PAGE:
The injustice done by Parva

Yesterday, I went to watch the Nepali movie  ‘Parva’ starred by Namrata Shrestha and Koshish Chhetri. Initially I thought it was a horror movie and anticipated to have some goose bumps and heartbeats racing over the scenes. And frankly there were some episodes of that anticipation of the horror but my expectation of it being a horror movie completely took a downturn.  The movie touched my mind not because it has excellent storyline or because of the acting of the actors. It touched my mind because the issue it happened to showcase is the matter that is close to my heart or that I am more familiar with.  I am not here to review the movie.  I am writing this piece because I am troubled thinking the message that audience might be getting after watching the movie.

For those who haven’t watched the movie, it might be a spoiler alert. But I have to write this in the context of the movie and the roles of the actors to make my point.  So if you are planning to watch the movie, you might want to read this after watching the movie.

So coming back to the movie, the movie has circled around the issue of parent child relationship and its causal relationship to the mental health of a child. Up to this point I have not much to say about. But after this, the movie progresses into the sensational case building up. And this is where I have my serious concerns raised.

Without adding much suspense to the so called suspense thriller story, the movie revolves around the character of a severe depressive patient with psychopathic traits. In a nutshell the character likes to lure the girls who remind him of his mother and hacks them to death. The psychiatrist in the movie diagnoses the character to be suffering from childhood depression that progresses into full blown severe depression but is allusive of the diagnosis of psychopathy ( he gives the hint that the character might develop antisocial traits).

parva poster

The movie orients the audience about depression and the importance of parent child relationship in achieving mental wellbeing of children. But the tendency of the movie to associate depression with violence is the issue that I would like to object. I don’t know how much of study has been done to include such sensitive issue in the movie but from my movie experience ‘depression’ is sensationalised for pure entertainment gain in the movie.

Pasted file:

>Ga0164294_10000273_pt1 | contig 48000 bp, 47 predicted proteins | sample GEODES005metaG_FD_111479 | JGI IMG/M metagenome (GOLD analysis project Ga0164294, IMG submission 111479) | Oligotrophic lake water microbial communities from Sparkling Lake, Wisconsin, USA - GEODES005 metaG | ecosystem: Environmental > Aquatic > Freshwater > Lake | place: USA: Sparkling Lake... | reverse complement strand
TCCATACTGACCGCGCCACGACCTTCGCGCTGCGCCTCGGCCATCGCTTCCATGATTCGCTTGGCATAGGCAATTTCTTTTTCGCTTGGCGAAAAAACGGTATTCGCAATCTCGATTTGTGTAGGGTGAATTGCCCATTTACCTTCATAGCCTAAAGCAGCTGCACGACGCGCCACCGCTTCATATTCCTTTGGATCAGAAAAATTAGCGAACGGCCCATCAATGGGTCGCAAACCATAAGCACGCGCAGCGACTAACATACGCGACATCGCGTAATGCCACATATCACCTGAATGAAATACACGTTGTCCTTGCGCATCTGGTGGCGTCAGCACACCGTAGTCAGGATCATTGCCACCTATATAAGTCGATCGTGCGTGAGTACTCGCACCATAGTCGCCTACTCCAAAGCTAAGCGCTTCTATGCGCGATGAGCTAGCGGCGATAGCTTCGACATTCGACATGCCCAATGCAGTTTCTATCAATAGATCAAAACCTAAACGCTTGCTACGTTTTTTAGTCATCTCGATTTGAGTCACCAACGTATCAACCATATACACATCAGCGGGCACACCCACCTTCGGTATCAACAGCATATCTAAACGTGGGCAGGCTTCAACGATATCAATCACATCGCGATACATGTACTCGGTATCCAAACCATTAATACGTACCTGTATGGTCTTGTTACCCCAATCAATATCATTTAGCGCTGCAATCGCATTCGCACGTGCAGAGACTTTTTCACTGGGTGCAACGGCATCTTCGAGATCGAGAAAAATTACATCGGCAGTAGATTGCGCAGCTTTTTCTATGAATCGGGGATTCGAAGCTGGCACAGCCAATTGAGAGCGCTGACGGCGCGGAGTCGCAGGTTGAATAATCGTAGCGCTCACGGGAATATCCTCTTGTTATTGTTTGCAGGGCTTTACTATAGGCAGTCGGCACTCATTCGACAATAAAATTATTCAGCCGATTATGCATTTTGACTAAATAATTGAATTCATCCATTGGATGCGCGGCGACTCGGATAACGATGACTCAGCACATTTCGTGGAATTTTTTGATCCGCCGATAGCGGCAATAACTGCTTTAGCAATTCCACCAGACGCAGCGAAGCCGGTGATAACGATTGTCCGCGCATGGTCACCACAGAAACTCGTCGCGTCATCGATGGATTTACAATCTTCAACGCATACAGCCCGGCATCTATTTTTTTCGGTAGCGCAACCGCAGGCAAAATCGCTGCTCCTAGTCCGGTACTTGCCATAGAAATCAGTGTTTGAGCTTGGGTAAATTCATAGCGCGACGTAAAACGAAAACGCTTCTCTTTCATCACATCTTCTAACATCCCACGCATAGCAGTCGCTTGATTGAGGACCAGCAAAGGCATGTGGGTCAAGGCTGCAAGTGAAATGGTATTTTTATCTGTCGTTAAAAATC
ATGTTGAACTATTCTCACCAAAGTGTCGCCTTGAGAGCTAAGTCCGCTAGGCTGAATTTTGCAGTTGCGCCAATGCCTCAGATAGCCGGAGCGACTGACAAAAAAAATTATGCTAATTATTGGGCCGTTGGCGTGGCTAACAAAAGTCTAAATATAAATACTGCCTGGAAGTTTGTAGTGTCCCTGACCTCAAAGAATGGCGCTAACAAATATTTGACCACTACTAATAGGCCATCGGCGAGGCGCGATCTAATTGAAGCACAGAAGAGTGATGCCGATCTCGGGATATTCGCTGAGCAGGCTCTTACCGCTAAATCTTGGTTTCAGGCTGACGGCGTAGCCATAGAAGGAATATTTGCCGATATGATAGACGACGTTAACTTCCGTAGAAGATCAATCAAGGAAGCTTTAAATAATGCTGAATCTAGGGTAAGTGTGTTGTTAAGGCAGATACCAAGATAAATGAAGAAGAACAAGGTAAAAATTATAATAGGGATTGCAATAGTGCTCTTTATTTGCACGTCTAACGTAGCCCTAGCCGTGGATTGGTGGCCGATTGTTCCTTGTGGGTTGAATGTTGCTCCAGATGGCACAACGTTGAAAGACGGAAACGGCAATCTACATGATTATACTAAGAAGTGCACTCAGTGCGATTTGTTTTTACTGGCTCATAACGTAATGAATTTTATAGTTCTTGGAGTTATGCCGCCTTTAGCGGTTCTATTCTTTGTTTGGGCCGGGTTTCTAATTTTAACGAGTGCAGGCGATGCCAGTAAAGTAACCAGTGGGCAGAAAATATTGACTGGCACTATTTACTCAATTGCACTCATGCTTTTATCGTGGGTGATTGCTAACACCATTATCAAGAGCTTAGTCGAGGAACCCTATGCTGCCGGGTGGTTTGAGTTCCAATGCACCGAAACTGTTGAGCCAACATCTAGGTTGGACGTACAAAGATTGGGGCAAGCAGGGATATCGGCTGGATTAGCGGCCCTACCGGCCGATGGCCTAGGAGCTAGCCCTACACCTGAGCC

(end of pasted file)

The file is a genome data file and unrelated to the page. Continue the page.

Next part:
Mental health issue itself is hugely stigmatized topic in Nepal. And people have this myth that people with mental illness are potentially violent and aggressive. And this movie has gone beyond to depict the gory violence of a ‘severe depressive patient’ which has reinforced the aforementioned myth about people with mental illness. The question here is what picture will the innocent audience will have of depressive patient after watching the movie?

It is already established fact that mental illness is neither a necessary cause nor a sufficient cause for violence. In Nepal we do not have official data to ascertain the exact percentage of people with mental illness involving in criminal activities. The comprehensive study done in the USA which was published in 1998 and famously known as MacArthur Community Violence Risk Study is a landmark study which studied the prevalence of violence among the discharged mental health patients from the hospitals.  The study found that  mentally ill people in general are no more violent than the normal population. And the subsequent studies have also supported this claim. There is a certain subcases in psychopathologies like substance abuse, antisocial personality disorder and in some cases of psychoses like in schizophrenia where violence can be observed in behaviours of the people. But in such cases also, the instances are very rare to establish violence as the effects of such conditions. It is exceptions rather than rule.   In fact there is a compelling evidence that most people suffering from mental illnesses are themselves the victim of violence. And tragically many people deprived of adequate treatment and support end of committing suicides, a self perpetuated violence.

Parva has insensitively made ‘mental health’ as bait to violence to make the movie a thriller genre. The takeaway from the movie is damaging to the psyche of audience who might correlate mental health problems with violence. The movie has only served to make the issue of mental health more stigmatized in the perception of the educated mass as this movie has been intended for the urban movie goers. This movie has done great injustice to the throngs of people who are suffering from mental health problems such as depression. It has needlessly and callously glamorised the ‘depression’ in such a way that there is a danger that people might tread the condition with caution and repulsion than empathy and emotional support which they actually need.

 

Sujan Shrestha

About this Author

Sujan is a recent Psychology Graduate and enthusiast psychology student. His interests lies in Research and Clinical Psychology. He is also a writer and blogger. He is also responsible for editing PNN’s website and blog as Chief- Editor

Sujan Shrestha – who has written posts on Psychbigyaan Network Nepal.


Leave a Comment

    • Naresh Gajurel
    • June 2, 2017
    Reply

    Good write-up. This is an important issue, while filmmakers show what they want to show, without any concern of what kind of flaw in the evaluation of their work/movie can be interpreted by the so called ‘viewer’. In the name of entertainment, many false sensitizing issues may be conveyed to the mass public. Mental illness is too stigmatized in our country from the past itself. This is an sensitive health issue, to work in this kind of issue, its prior knowledge is primarily important and research based work should be done.

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